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The Fed's housing aim
It looks like the rate hikes are hitting their target. Let's hope the aim stays true.
November 9, 2005: 9:55 AM EST

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NEW YORK (CNN/Money) - No Federal Reserve official could ever publicly admit it, though everyone in the financial world seems to believe that it's true: the Fed is going to raise rates until it's taken the heat out of the housing market.

And if it as true as everyone thinks, these tight-lipped Fed folk must be secretly doing a little victory dance behind the thick gray walls of the Board of Governors in Washington.

First we see that home affordability has fallen because home prices are leaping -- what the Fed is

worried about -- and because interest rates are rising -- the Fed's weapon to fight it.

Then we see shares of homebuilding giant Toll Brothers get hammered because they see signs of softening demand in some regions.

The latest tally of mortgage applications form the Mortgage Bankers Association shows a blip up after three weeks of declines, but applications are now down nine percent from last year. In fact the MBA points out in its press release today that mortgage applications last week fell below their 2004 level for the first time in six months.

Anecdotally a friend who is looking to buy an apartment in the NYC area reports that sellers are calling back after three or four weeks to say that they have lowered their asking price. That's something that never would have happened three years ago, this potential homebuyer observes.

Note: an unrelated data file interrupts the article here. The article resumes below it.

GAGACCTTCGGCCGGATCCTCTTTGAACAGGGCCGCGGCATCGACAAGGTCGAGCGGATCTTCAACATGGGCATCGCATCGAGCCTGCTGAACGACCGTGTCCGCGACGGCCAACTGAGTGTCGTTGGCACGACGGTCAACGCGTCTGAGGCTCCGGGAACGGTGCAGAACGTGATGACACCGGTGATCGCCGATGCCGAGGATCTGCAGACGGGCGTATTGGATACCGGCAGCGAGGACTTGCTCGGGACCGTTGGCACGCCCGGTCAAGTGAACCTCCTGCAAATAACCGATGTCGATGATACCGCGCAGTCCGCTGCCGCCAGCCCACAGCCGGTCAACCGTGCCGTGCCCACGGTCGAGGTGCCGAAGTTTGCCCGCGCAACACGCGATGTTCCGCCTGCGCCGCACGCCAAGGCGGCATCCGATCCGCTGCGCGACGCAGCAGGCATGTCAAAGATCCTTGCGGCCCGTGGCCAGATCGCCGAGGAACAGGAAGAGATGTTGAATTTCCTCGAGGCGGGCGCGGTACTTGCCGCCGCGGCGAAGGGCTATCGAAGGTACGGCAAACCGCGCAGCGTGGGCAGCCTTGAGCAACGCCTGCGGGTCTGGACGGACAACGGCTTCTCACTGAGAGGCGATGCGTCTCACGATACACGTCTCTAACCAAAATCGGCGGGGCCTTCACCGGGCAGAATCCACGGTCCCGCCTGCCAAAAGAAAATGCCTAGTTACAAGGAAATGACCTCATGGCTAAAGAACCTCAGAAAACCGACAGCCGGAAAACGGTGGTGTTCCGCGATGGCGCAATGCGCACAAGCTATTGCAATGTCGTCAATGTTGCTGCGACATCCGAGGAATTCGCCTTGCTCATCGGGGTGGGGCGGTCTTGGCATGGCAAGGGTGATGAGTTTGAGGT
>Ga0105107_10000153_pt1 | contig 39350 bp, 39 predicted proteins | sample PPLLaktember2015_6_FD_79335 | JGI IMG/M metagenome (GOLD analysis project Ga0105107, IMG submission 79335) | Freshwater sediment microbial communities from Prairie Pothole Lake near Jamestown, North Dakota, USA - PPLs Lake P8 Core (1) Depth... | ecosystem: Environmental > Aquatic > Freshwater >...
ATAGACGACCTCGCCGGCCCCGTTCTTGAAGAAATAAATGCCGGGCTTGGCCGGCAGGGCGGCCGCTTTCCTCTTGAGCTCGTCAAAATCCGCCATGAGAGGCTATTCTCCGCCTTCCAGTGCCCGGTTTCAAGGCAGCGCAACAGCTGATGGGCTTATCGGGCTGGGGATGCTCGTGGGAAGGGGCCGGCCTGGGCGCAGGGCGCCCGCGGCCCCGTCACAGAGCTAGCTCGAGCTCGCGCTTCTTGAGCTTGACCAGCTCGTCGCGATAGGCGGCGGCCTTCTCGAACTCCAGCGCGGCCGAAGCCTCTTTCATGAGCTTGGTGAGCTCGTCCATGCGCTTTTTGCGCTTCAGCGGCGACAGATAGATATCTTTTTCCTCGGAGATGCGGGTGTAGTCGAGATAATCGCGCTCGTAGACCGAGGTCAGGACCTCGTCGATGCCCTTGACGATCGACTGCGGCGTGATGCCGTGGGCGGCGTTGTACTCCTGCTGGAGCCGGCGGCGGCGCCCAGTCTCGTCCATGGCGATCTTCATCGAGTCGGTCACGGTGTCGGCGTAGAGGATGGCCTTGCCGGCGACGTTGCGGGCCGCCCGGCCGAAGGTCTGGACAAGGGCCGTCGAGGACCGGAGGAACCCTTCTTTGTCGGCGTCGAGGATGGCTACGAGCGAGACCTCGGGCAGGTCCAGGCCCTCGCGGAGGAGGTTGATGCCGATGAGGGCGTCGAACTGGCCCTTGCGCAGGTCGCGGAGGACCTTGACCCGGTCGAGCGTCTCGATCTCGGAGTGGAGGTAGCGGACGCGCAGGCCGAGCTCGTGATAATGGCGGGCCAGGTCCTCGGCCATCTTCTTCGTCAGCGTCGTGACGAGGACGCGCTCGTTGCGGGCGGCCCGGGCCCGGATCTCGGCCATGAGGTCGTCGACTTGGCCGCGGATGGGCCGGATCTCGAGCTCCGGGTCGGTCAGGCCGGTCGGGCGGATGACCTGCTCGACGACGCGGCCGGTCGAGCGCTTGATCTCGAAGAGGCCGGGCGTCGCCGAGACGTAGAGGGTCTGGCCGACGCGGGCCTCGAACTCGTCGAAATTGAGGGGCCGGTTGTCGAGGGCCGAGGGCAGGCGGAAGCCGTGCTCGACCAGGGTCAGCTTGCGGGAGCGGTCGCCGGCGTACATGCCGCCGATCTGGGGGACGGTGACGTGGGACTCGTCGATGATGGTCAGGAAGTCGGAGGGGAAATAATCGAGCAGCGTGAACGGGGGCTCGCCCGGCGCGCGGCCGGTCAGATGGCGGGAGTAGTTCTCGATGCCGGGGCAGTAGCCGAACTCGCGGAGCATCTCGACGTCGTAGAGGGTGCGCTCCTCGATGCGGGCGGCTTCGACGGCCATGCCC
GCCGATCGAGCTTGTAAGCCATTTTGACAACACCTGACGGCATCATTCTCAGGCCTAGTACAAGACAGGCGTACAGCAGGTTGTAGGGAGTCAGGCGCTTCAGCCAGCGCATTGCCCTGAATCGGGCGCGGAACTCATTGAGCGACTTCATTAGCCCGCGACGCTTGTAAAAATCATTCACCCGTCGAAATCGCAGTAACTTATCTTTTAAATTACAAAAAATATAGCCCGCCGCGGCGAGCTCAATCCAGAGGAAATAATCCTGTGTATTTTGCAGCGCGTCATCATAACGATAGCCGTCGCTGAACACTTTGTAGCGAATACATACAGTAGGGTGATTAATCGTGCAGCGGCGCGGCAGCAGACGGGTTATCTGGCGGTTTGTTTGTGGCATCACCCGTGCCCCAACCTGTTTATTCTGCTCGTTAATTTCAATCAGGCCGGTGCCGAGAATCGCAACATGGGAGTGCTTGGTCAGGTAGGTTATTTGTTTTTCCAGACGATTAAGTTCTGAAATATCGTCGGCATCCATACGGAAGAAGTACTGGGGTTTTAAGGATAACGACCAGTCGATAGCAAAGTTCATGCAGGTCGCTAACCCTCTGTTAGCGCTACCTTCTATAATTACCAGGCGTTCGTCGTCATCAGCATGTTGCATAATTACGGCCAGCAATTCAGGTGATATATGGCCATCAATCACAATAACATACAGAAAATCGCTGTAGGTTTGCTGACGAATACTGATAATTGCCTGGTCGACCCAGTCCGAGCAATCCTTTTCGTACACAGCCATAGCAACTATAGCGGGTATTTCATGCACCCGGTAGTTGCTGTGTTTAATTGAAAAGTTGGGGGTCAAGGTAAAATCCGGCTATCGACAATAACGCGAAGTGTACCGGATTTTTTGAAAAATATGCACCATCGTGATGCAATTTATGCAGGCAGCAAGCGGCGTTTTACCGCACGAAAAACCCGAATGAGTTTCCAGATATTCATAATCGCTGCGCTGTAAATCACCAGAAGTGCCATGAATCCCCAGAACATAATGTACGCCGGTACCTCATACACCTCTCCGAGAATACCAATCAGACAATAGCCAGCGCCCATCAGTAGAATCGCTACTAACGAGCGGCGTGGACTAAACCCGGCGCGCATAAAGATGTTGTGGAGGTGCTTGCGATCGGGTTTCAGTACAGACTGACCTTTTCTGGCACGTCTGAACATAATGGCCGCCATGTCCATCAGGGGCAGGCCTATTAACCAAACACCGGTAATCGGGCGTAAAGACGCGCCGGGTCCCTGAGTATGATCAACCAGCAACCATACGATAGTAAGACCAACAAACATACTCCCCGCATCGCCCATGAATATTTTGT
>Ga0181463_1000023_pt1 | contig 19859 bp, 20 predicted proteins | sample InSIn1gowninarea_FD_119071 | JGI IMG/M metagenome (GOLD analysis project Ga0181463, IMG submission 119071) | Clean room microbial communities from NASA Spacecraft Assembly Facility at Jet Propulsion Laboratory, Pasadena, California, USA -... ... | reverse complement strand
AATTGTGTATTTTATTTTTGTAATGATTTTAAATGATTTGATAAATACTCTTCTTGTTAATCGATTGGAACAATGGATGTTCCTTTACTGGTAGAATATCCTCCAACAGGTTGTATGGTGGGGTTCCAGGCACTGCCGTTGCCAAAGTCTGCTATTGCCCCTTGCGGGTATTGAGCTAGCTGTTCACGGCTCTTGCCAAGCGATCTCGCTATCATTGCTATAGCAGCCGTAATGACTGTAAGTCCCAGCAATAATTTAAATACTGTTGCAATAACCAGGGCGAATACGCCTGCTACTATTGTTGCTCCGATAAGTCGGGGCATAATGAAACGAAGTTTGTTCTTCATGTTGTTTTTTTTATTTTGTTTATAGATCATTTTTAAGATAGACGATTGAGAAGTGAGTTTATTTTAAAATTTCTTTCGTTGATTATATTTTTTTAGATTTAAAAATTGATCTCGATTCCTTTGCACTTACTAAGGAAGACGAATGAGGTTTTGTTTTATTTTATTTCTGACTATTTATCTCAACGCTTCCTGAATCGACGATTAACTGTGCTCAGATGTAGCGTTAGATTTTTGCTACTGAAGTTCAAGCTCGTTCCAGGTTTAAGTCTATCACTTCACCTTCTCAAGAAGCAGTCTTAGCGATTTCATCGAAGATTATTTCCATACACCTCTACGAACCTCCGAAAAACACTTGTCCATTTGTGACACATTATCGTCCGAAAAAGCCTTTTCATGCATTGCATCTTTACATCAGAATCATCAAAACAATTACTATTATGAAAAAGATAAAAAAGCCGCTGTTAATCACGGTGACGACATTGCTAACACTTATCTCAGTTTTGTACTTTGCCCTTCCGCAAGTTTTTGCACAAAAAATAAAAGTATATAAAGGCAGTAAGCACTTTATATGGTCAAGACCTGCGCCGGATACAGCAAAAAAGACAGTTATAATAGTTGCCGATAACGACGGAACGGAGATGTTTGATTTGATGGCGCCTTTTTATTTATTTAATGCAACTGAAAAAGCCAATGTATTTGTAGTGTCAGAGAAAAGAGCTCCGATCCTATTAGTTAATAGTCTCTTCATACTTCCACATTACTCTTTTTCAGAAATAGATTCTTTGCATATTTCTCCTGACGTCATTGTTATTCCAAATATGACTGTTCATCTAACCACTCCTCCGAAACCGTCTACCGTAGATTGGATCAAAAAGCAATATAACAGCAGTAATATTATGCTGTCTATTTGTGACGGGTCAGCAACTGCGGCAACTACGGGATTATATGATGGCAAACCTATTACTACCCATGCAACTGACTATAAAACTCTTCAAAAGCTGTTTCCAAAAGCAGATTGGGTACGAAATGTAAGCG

So, the fact that the Fed has succeeded in pushing mortgage rates higher is definitely having an effect.

Many have blamed the Fed for, if not a housing bubble, a bubble-like market in many areas, saying that their steep rate cuts after the 2001 recession created a pool of cheap money that poured into housing. And their dogged insistence on raising rates is seen as an attempt to correct that.

How much further do they go? Will they overshoot and really crack the housing market? It is surely a risk they are aware of and one we can only hope they take seriously in the policy decisions ahead.


Kathleen Hays is economics correspondent for CNN. Read more of her columns here.  Top of page

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